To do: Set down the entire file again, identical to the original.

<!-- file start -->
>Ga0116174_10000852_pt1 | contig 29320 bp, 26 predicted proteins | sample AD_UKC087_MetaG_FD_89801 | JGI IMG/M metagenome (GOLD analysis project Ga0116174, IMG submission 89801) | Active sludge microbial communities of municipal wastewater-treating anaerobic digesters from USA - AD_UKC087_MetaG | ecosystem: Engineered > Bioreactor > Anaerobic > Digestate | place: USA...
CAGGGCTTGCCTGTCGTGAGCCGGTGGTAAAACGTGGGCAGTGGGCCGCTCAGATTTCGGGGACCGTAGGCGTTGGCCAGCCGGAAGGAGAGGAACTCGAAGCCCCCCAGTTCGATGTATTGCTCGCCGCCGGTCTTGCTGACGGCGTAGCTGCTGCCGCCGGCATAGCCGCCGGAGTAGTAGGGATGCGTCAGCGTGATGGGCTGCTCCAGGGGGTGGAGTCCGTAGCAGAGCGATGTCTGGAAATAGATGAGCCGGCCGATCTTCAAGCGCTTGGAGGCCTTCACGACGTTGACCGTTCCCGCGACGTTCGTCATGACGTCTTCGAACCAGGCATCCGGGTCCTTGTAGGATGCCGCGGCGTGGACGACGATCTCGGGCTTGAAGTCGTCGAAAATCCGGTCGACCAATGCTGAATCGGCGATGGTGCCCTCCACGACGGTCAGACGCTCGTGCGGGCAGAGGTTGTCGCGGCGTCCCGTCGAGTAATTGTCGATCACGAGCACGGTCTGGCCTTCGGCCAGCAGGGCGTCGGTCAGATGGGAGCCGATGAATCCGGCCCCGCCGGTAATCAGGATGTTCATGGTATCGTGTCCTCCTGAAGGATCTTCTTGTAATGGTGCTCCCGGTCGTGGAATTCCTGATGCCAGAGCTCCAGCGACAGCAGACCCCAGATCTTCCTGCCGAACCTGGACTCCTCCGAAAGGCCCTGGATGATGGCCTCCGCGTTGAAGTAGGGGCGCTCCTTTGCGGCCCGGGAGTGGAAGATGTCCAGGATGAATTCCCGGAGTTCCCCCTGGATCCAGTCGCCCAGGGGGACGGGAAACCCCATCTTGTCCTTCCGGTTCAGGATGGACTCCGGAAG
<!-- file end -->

>Ga0116174_10000852_pt1 | contig 29320 bp, 26 predicted proteins | sample AD_UKC087_MetaG_FD_89801 | JGI IMG/M metagenome (GOLD analysis project Ga0116174, IMG submission 89801) | Active sludge microbial communities of municipal wastewater-treating anaerobic digesters from USA - AD_UKC087_MetaG | ecosystem: Engineered > Bioreactor > Anaerobic > Digestate | place: USA...
CAGGGCTTGCCTGTCGTGAGCCGGTGGTAAAACGTGGGCAGTGGGCCGCTCAGATTTCGGGGACCGTAGGCGTTGGCCAGCCGGAAGGAGAGGAACTCGAAGCCCCCCAGTTCGATGTATTGCTCGCCGCCGGTCTTGCTGACGGCGTAGCTGCTGCCGCCGGCATAGCCGCCGGAGTAGTAGGGATGCGTCAGCGTGATGGGCTGCTCCAGGGGGTGGAGTCCGTAGCAGAGCGATGTCTGGAAATAGATGAGCCGGCCGATCTTCAAGCGCTTGGAGGCCTTCACGACGTTGACCGTTCCCGCGACGTTCGTCATGACGTCTTCGAACCAGGCATCCGGGTCCTTGTAGGATGCCGCGGCGTGGACGACGATCTCGGGCTTGAAGTCGTCGAAAATCCGGTCGACCAATGCTGAATCGGCGATGGTGCCCTCCACGACGGTCAGACGCTCGTGCGGGCAGAGGTTGTCGCGGCGTCCCGTCGAGTAATTGTCGATCACGAGCACGGTCTGGCCTTCGGCCAGCAGGGCGTCGGTCAGATGGGAGCCGATGAATCCGGCCCCGCCGGTAATCAGGATGTTCATGGTATCGTGTCCTCCTGAAGGATCTTCTTGTAATGGTGCTCCCGGTCGTGGAATTCCTGATGCCAGAGCTCCAGCGACAGCAGACCCCAGATCTTCCTGCCGAACCTGGACTCCTCCGAAAGGCCCTGGATGATGGCCTCCGCGTTGAAGTAGGGGCGCTCCTTTGCGGCCCGGGAGTGGAAGATGTCCAGGATGAATTCCCGGAGTTCCCCCTGGATCCAGTCGCCCAGGGGGACGGGAAACCCCATCTTGTCCTTCCGGTTCAGGATGGACTCCGGAAG